Trafigura sources (buys), transports, blends and refines, stores and delivers oil, gas, minerals and metals. Our activities form a key part of the global economy, bringing natural resources from where there is plenty of them to where they are needed. Along the way, we and the natural resources we handle are in contact with society and all kinds of stakeholders in many different ways.
We are committed to being transparent in what we do and we engage with our stakeholders and anyone interested in our activities in a wide range of ways. By launching this blog, we aim to provide insights in what we do and about the markets we are part of.
As you can see, it is actually a three-for-one blog. We intend to invite guests to make contributions under the obvious heading of “Guest view”. Under the heading “Responsible sourcing“, we provide insights on our approach to Environmental, Social and Governance (ESG) issues. Lastly, our Chief Economist Saad Rahim and his team will provide contributions under the heading of “Market view”.
For us at Trafigura, it is essential that we can establish custody of the supply chain. We need to know where the materials come from and that they have been sourced and handled in a responsible way. Our commercial partners, as well as our financiers, rightfully require assurance of this. We need to know that the human rights of those impacted by each supply chain have not been infringed, that environmental impacts are limited, and that good governance upheld.
We source a lot of cobalt, used in batteries. We do this from the Democratic Republic of Congo. Some of the cobalt and other minerals we use in modern societies is produced by small scale miners. Throughout the developing world, millions of people depend on small-scale mining, panning gold, crushing rocks in search for copper and cobalt, tin and many other minerals and metals.
In the shadow of a large-scale mining operation, we at Trafigura have worked with the mining company Chemaf, local partners and civil society organisations on the Mutoshi Cobalt Project. Here we have arranged semi-mechanised mining activities within the framework of Trafigura’s policies and the OECD’s Due Diligence Guidance for Responsible Supply Chains. Anywhere between 1000 - 5000 miners have participated in the project. This has been a significant commercial operation, a rules-based enterprise with safeguards such as personal protective equipment as well as machinery so as to allow a cooperative to organise a large group of independent small-scale miners.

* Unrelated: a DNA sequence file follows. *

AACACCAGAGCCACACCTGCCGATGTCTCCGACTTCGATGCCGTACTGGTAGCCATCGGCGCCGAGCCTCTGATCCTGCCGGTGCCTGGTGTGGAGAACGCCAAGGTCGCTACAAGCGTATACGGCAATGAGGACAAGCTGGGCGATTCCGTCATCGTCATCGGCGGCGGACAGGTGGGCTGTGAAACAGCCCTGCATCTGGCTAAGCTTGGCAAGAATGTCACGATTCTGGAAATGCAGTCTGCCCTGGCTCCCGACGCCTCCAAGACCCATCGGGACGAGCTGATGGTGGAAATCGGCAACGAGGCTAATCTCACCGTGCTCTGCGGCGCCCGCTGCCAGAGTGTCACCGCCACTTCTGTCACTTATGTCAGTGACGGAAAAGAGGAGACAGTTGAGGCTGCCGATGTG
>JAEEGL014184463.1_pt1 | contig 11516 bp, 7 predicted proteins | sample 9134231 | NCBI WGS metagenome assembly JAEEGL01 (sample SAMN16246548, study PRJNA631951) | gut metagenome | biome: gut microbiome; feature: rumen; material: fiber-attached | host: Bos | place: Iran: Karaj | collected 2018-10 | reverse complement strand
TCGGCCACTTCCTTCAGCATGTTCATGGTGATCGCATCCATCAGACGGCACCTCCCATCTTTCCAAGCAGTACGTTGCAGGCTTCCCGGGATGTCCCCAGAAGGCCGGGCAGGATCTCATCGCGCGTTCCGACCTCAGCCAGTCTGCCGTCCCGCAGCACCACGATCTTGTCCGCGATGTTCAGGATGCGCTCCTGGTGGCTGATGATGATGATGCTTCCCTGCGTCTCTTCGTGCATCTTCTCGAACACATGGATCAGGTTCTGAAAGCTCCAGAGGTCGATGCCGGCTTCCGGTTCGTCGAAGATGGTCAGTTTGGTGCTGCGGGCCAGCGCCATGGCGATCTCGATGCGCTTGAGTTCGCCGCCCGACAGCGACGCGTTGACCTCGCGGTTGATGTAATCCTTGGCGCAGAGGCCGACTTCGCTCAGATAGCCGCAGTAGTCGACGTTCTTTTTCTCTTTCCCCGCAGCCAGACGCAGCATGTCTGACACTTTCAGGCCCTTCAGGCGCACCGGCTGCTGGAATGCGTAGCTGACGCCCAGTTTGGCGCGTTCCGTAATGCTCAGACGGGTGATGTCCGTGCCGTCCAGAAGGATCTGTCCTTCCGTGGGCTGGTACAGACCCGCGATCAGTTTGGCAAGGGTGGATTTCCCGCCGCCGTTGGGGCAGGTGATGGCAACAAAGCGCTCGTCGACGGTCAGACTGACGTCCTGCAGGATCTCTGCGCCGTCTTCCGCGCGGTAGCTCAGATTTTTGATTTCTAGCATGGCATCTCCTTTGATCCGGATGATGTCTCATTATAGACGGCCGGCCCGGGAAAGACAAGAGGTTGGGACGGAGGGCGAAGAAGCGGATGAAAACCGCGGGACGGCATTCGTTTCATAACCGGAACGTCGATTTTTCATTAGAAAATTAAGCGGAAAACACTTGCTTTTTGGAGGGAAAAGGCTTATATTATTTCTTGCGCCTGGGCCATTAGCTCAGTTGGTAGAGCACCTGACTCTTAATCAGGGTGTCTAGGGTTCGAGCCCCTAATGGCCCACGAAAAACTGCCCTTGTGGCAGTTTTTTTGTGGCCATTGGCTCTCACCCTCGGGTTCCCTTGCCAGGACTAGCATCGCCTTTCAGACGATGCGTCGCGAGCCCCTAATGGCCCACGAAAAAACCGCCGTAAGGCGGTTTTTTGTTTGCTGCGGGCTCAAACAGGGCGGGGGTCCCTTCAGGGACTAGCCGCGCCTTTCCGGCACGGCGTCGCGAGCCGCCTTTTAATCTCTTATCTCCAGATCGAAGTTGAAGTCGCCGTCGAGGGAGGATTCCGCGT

Today we are launching the report The Mutoshi Pilot Project - Local economic impact of a project aimed at formalizing artisanal and small-scale mining, written by Sara Johansson de Silva, Tove Strauss and Nene Morisho. You can download it here.
We wanted to understand the economic impact of the project and they have helped us do just that. We gave them free hands.
A large group of miners were interviewed and I particularly recommend that you read the many quotes in the report. “I must tell you that women’s working conditions have improved significantly”, said one of the miners interviewed for this report. If we wish to bring dollars and development opportunities to poor communities in mineral-rich areas, we should consider how we can replicate similar semi-mechanised and standards-based projects.
We have previously produced a video about the Mutoshi project, based on an interview with James Nicholson, Head of Corporate Responsibility at Trafigura and who has spearheaded this effort within the company. We have had many visits to the project and you can for example read here and find out what the Financial Times wrote about it.
Trafigura’s Chairman Jeremy Weir addressed the FT’s Africa Summit in October in London, where he said:
“For sure, it is not easy to do business in countries like the Democratic Republic of Congo. But it can be done and it can be done responsibly. When we operate in higher risk countries, we need to do so with clear commitments to high standards, like for example the OECD’s Guidance for Responsible Supply Chains of Minerals. Companies and development partners need to work together with the government to ensure that these standards are adhered to. Shunning the DRC is not helping anyone, least the 80 million Congolese, of which approximately three out of four according to the World Bank live in extreme poverty. The DRC and many other countries in Africa needs foreign investment and financial services and we can all do a better job at providing it.” Read the full speech here.
Let’s not turn our backs on the millions of poor miners around the world, whether they work at large industrial mines or are small scale entrepreneurs. Let’s work on ways to enforce standards and create opportunities.
Read more here: